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Magic moment

U.S. Sen. Kamala Harris of California, daughter of Jamaican and Indian immigrants, is first Black woman chosen as running mate by a major party’s presidential candidate

Free Press staff, wire reports | 8/13/2020, 6 p.m.
For the first time, a Black woman will be on a major party’s presidential ticket.
Democratic vice presidential candidate sen. Kamala Harris speaks at a campaign event Wednesday in Wilmington, Del. It was her first joint appearance with presidential candidate Joe Biden after being named as his running mate. Photo by Carlos Barria/Reuters

For the first time, a Black woman will be on a major party’s presidential ticket.

On Tuesday, Democrat Joe Biden made history as he tapped California Sen. Kamala D. Harris to be his running mate in his bid to oust incumbent Republican President Trump from office.

The new team made their first campaign appearance Wednesday in Wilmington, Del., and Mr. Biden, former vice president to President Obama, described the senator as “experienced” and “a proven fighter” who “knows how to govern, knows how to make the hard calls” and will be “ready to do the job on day one.”

In her maiden campaign speech, Sen. Harris, 55, the California-born daughter of Jamaican and Indian parents, declared, “America is crying out for leadership,” noting that the Trump administration’s mismanagement of the coronavirus pandemic has left an American dying every 80 seconds, 16 million people out of work and millions of children unable to return to school, and offered voters a clear choice on Election Day, Nov. 3.

“The case against Donald Trump and Mike Pence is open and shut,” Sen. Harris said. “Just look where they’ve gotten us.”

Mr. Biden, best known for his eight years as No. 2 to President Obama, was well aware of the potential pitfalls of being a 77-year-old white male standard-bearer of a party increasingly comprised of women, people of color and young voters. He made clear even before he had clinched the Democratic nomination that his running mate would be a woman.

His initial list of possible contenders was a sprawling parade of governors, senators, congresswomen, mayors and other Democratic stalwarts. They were young and old, Black, Latino, white, Asian, straight and gay. Some, including Sen. Harris, had competed against Mr. Biden for the Democratic nomination.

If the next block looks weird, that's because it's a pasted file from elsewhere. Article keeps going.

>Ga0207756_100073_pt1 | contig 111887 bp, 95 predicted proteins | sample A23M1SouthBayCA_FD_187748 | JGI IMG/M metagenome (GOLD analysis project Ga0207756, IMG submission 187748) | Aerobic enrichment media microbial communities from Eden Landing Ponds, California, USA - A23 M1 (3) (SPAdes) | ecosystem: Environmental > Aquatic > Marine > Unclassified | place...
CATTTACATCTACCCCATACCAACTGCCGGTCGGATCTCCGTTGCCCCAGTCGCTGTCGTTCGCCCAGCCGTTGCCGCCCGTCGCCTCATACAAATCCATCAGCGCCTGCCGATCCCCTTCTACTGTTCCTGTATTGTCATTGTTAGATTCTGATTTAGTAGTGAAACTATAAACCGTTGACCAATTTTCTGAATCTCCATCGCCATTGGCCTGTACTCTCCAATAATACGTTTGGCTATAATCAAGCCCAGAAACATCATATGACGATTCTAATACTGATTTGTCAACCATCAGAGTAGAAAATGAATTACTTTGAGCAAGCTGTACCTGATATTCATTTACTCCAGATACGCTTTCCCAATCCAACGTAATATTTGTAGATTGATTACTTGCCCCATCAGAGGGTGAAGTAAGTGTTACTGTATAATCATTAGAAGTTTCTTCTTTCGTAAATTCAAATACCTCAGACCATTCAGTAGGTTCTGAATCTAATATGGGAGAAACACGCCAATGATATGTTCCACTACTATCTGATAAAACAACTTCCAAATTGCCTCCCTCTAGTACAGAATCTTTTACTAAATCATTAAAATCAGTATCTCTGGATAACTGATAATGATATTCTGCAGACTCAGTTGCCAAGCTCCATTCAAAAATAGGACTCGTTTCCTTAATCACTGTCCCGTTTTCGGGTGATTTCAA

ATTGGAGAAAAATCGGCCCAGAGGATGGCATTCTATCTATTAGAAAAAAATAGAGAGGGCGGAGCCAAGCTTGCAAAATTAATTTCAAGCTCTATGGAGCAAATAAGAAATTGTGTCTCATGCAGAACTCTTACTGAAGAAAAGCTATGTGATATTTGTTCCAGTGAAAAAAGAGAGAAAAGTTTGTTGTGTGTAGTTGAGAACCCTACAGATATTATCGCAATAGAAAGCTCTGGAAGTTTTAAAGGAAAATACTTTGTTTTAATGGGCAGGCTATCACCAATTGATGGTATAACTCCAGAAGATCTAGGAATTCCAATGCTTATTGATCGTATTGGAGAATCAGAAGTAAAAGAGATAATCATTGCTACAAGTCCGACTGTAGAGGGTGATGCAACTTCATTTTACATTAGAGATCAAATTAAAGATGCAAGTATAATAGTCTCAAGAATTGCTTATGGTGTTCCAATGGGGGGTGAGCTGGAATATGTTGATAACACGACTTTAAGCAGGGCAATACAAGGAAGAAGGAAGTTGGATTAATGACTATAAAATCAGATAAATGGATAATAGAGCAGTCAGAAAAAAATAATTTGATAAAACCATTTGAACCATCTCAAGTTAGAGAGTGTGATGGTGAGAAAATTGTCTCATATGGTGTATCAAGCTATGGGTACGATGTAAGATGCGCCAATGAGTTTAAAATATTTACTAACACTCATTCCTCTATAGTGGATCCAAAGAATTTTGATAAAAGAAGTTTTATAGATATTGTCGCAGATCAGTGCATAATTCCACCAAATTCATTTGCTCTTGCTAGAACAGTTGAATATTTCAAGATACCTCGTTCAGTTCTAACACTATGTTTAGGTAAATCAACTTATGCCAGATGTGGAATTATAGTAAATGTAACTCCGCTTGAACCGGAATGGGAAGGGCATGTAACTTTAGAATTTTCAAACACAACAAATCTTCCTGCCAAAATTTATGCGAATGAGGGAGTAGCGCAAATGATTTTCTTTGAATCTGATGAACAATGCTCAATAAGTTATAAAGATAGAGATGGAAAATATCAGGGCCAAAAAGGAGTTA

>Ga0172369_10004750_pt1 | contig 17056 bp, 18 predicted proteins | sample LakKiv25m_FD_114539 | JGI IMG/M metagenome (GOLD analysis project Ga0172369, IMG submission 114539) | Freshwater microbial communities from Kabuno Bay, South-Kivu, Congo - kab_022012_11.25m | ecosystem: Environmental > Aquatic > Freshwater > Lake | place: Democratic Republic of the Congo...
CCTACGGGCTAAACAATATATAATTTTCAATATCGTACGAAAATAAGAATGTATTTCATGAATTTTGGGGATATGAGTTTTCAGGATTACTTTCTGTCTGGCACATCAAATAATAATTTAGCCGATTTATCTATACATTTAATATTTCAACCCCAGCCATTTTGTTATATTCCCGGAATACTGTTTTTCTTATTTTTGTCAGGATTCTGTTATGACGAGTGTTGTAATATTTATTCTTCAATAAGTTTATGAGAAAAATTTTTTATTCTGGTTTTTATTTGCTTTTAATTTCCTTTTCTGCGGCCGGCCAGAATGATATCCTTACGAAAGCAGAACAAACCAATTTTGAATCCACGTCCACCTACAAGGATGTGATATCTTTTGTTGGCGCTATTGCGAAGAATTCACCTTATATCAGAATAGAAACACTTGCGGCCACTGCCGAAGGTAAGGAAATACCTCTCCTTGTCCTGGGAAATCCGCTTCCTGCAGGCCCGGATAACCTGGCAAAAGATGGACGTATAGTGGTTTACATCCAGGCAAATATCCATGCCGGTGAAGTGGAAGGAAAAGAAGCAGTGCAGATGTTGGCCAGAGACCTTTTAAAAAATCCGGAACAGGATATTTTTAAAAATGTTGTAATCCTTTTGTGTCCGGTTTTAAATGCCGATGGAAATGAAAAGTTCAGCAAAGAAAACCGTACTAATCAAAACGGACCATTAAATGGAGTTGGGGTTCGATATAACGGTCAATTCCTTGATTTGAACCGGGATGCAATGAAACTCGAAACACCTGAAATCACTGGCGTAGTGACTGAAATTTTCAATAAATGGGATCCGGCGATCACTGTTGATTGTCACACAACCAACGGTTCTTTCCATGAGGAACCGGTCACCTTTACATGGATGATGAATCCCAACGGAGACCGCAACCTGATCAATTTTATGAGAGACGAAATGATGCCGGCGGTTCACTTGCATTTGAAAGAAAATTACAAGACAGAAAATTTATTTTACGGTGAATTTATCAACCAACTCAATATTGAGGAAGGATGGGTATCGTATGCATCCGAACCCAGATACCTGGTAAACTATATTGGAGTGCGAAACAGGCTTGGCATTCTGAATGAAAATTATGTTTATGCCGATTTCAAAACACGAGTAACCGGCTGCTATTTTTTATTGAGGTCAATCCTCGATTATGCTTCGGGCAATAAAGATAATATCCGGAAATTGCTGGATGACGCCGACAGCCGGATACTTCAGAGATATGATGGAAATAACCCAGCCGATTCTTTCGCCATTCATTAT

He chose the former California attorney general and former San Francisco district attorney after considering a short list that also included former national security adviser Susan Rice, Michigan Gov. Gretchen Whitmer, U.S. Rep. Karen Bass of California and two of Sen. Harris’ Senate colleagues, Tammy Duckworth of Illinois and Elizabeth Warren of Massachusetts.

Mr. Biden

Mr. Biden

For Mr. Biden, the selection of Sen. Harris brings on board someone who has the potential to energize Black voters, a major chunk of the Democratic Party’s base that did not turn out for Hillary Clinton in battleground states in 2016 at the level expected by the party. Even better, Sen. Harris comes from a state that is virtually certain to replace her with another Democrat.

Although Sen. Harris failed to galvanize the party faithful during the Democratic nomination process that Mr. Biden eventually won, her selection as his vice presidential running mate has received a mostly enthusiastic reception from the party, including Sen. Bernie Sanders of Vermont, although some associated with him grumbled that Sen. Harris is not progressive enough. A group of Republicans who see President Trump as a threat to democracy also cheered the selection.

Social media lit up with congratulations coast to coast and included enthusiastic shout-outs from Howard University from which Sen. Harris graduated in 1986, as well as from a constellation of nine African-American sororities and fraternities. Sen. Harris is a member of Alpha Kappa Alpha Sorority.